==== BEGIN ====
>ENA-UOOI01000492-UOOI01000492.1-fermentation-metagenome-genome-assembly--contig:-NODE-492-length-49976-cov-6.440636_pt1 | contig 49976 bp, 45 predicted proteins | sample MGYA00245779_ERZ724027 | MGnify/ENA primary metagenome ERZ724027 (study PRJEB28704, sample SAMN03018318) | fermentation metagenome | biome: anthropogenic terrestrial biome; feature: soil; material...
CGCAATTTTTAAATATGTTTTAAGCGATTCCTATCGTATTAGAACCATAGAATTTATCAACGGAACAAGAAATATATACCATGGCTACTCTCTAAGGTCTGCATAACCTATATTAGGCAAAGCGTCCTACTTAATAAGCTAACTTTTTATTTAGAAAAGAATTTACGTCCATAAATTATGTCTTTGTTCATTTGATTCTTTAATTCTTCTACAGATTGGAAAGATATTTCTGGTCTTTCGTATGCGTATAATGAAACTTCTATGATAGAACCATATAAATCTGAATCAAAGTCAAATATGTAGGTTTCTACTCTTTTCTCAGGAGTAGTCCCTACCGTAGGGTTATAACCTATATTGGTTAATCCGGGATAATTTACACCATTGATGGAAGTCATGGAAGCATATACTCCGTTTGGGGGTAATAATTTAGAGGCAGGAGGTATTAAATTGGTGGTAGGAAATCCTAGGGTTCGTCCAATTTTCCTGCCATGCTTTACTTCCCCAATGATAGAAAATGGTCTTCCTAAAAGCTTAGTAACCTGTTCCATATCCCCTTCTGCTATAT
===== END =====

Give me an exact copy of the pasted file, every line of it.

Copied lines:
>ENA-UOOI01000492-UOOI01000492.1-fermentation-metagenome-genome-assembly--contig:-NODE-492-length-49976-cov-6.440636_pt1 | contig 49976 bp, 45 predicted proteins | sample MGYA00245779_ERZ724027 | MGnify/ENA primary metagenome ERZ724027 (study PRJEB28704, sample SAMN03018318) | fermentation metagenome | biome: anthropogenic terrestrial biome; feature: soil; material...
CGCAATTTTTAAATATGTTTTAAGCGATTCCTATCGTATTAGAACCATAGAATTTATCAACGGAACAAGAAATATATACCATGGCTACTCTCTAAGGTCTGCATAACCTATATTAGGCAAAGCGTCCTACTTAATAAGCTAACTTTTTATTTAGAAAAGAATTTACGTCCATAAATTATGTCTTTGTTCATTTGATTCTTTAATTCTTCTACAGATTGGAAAGATATTTCTGGTCTTTCGTATGCGTATAATGAAACTTCTATGATAGAACCATATAAATCTGAATCAAAGTCAAATATGTAGGTTTCTACTCTTTTCTCAGGAGTAGTCCCTACCGTAGGGTTATAACCTATATTGGTTAATCCGGGATAATTTACACCATTGATGGAAGTCATGGAAGCATATACTCCGTTTGGGGGTAATAATTTAGAGGCAGGAGGTATTAAATTGGTGGTAGGAAATCCTAGGGTTCGTCCAATTTTCCTGCCATGCTTTACTTCCCCAATGATAGAAAATGGTCTTCCTAAAAGCTTAGTAACCTGTTCCATATCCCCTTCTGCTATAT